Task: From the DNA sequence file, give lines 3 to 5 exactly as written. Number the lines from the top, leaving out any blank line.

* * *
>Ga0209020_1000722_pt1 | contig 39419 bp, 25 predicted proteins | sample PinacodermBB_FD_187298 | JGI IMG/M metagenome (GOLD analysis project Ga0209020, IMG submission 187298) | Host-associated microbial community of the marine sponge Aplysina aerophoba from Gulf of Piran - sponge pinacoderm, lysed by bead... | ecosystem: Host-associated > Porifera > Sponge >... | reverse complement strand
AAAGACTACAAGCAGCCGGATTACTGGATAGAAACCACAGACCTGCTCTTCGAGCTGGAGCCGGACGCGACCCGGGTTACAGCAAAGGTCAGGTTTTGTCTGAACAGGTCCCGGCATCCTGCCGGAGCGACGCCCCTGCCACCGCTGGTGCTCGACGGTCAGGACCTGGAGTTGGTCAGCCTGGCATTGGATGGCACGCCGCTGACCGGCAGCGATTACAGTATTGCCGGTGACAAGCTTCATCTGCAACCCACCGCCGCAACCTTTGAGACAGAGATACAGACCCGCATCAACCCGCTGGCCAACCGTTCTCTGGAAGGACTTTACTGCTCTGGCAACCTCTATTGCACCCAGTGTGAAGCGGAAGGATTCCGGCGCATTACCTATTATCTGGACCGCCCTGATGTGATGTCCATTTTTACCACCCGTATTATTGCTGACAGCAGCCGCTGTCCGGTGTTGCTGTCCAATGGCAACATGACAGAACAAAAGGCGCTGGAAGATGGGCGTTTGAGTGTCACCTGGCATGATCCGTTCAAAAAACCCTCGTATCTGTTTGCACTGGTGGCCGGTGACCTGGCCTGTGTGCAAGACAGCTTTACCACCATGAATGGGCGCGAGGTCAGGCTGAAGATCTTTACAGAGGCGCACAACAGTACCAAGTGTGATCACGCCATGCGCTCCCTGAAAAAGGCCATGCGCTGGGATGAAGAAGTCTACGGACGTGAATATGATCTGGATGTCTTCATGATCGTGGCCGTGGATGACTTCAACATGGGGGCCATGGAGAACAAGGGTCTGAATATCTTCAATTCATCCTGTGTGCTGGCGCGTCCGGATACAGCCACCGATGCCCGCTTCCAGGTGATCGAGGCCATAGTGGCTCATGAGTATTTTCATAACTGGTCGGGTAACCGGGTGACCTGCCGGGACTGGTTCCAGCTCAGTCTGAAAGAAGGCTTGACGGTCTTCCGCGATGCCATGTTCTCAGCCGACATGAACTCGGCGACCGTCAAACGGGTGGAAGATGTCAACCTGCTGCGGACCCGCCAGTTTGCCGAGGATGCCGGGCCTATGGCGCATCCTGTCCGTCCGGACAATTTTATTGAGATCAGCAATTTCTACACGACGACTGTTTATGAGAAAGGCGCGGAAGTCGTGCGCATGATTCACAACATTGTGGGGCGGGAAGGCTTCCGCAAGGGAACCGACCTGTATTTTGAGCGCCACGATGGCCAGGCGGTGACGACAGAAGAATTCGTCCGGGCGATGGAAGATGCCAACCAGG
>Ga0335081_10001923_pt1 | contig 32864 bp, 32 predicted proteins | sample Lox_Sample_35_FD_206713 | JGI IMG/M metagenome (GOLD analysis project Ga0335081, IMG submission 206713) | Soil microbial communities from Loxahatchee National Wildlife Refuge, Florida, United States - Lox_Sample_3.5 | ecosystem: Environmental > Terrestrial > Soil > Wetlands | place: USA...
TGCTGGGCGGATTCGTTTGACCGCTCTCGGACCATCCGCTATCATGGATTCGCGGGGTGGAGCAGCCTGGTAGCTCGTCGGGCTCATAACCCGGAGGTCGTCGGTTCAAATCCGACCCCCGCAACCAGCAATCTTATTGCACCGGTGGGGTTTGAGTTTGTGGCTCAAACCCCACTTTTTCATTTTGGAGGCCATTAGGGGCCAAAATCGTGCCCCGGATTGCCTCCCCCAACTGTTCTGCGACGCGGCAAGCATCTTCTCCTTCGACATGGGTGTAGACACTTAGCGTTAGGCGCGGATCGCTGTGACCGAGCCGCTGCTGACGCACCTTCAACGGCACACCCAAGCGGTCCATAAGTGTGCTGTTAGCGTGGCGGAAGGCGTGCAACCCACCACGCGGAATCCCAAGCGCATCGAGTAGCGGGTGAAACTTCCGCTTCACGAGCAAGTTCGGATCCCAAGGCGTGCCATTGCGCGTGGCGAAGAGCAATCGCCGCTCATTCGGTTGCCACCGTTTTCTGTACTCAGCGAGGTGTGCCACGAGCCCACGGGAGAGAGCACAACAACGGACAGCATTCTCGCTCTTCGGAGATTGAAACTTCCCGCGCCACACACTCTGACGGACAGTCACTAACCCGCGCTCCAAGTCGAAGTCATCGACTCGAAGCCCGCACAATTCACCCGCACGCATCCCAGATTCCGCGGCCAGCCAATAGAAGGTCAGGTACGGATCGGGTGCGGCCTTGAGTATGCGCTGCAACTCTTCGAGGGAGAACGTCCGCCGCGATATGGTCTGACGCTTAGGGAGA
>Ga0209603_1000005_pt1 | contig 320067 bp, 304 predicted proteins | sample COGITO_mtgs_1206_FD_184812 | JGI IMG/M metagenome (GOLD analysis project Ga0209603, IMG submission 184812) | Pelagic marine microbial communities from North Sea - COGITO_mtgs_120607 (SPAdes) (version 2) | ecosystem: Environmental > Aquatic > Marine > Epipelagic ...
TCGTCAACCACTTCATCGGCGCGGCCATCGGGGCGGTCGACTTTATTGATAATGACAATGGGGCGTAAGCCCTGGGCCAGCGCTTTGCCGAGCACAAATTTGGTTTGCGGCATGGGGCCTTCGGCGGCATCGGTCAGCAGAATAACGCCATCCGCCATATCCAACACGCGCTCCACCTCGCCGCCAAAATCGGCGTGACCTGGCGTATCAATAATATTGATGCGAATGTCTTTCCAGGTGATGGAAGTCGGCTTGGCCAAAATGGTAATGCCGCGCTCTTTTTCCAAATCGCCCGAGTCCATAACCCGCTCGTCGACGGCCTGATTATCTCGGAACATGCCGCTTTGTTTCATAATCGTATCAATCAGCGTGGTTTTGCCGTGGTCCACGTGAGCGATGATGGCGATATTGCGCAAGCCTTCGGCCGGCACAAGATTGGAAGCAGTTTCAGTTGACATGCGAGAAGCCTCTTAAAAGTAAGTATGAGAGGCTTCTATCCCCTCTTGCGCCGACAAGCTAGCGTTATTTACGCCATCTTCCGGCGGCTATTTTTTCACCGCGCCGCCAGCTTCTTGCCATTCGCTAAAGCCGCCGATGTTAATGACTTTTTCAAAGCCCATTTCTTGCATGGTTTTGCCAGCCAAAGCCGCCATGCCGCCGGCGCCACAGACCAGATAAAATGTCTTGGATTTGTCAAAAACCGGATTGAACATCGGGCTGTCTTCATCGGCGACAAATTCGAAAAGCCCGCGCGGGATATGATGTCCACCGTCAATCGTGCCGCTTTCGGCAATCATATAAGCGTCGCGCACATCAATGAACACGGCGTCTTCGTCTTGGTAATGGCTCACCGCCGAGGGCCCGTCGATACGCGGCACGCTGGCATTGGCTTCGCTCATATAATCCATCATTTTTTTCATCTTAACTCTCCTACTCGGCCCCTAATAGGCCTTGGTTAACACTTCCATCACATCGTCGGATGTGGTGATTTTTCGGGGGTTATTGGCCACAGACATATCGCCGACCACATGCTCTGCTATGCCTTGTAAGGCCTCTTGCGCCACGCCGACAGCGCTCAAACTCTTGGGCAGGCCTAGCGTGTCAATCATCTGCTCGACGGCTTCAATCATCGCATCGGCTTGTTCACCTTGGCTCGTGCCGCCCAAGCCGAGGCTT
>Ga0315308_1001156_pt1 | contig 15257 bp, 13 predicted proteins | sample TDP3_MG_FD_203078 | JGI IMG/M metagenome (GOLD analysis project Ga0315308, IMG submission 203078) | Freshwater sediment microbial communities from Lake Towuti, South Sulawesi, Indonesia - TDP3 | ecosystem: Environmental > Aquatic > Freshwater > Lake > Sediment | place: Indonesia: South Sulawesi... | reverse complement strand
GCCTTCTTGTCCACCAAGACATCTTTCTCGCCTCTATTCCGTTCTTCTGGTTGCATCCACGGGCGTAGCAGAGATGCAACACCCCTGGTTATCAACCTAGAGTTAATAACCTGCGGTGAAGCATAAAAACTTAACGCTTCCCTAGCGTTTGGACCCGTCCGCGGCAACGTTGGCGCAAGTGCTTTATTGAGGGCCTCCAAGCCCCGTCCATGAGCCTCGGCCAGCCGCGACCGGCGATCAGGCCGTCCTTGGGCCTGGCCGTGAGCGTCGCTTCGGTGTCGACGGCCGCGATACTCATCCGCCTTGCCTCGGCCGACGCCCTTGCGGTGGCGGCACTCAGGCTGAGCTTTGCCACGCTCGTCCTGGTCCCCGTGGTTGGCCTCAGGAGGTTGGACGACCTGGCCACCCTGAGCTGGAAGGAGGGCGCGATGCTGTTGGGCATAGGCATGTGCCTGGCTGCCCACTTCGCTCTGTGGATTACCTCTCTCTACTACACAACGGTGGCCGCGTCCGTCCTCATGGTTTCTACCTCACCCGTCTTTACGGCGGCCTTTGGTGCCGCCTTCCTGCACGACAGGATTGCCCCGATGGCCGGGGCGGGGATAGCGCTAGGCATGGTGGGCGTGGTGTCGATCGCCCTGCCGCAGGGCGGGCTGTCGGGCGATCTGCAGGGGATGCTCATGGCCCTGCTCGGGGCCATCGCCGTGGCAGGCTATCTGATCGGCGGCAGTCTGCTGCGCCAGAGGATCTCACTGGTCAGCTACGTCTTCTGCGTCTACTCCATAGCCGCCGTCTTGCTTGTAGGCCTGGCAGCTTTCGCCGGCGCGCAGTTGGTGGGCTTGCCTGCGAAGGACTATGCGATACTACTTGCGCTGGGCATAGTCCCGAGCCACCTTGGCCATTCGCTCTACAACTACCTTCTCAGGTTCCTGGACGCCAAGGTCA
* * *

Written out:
>Ga0335081_10001923_pt1 | contig 32864 bp, 32 predicted proteins | sample Lox_Sample_35_FD_206713 | JGI IMG/M metagenome (GOLD analysis project Ga0335081, IMG submission 206713) | Soil microbial communities from Loxahatchee National Wildlife Refuge, Florida, United States - Lox_Sample_3.5 | ecosystem: Environmental > Terrestrial > Soil > Wetlands | place: USA...
TGCTGGGCGGATTCGTTTGACCGCTCTCGGACCATCCGCTATCATGGATTCGCGGGGTGGAGCAGCCTGGTAGCTCGTCGGGCTCATAACCCGGAGGTCGTCGGTTCAAATCCGACCCCCGCAACCAGCAATCTTATTGCACCGGTGGGGTTTGAGTTTGTGGCTCAAACCCCACTTTTTCATTTTGGAGGCCATTAGGGGCCAAAATCGTGCCCCGGATTGCCTCCCCCAACTGTTCTGCGACGCGGCAAGCATCTTCTCCTTCGACATGGGTGTAGACACTTAGCGTTAGGCGCGGATCGCTGTGACCGAGCCGCTGCTGACGCACCTTCAACGGCACACCCAAGCGGTCCATAAGTGTGCTGTTAGCGTGGCGGAAGGCGTGCAACCCACCACGCGGAATCCCAAGCGCATCGAGTAGCGGGTGAAACTTCCGCTTCACGAGCAAGTTCGGATCCCAAGGCGTGCCATTGCGCGTGGCGAAGAGCAATCGCCGCTCATTCGGTTGCCACCGTTTTCTGTACTCAGCGAGGTGTGCCACGAGCCCACGGGAGAGAGCACAACAACGGACAGCATTCTCGCTCTTCGGAGATTGAAACTTCCCGCGCCACACACTCTGACGGACAGTCACTAACCCGCGCTCCAAGTCGAAGTCATCGACTCGAAGCCCGCACAATTCACCCGCACGCATCCCAGATTCCGCGGCCAGCCAATAGAAGGTCAGGTACGGATCGGGTGCGGCCTTGAGTATGCGCTGCAACTCTTCGAGGGAGAACGTCCGCCGCGATATGGTCTGACGCTTAGGGAGA
>Ga0209603_1000005_pt1 | contig 320067 bp, 304 predicted proteins | sample COGITO_mtgs_1206_FD_184812 | JGI IMG/M metagenome (GOLD analysis project Ga0209603, IMG submission 184812) | Pelagic marine microbial communities from North Sea - COGITO_mtgs_120607 (SPAdes) (version 2) | ecosystem: Environmental > Aquatic > Marine > Epipelagic ...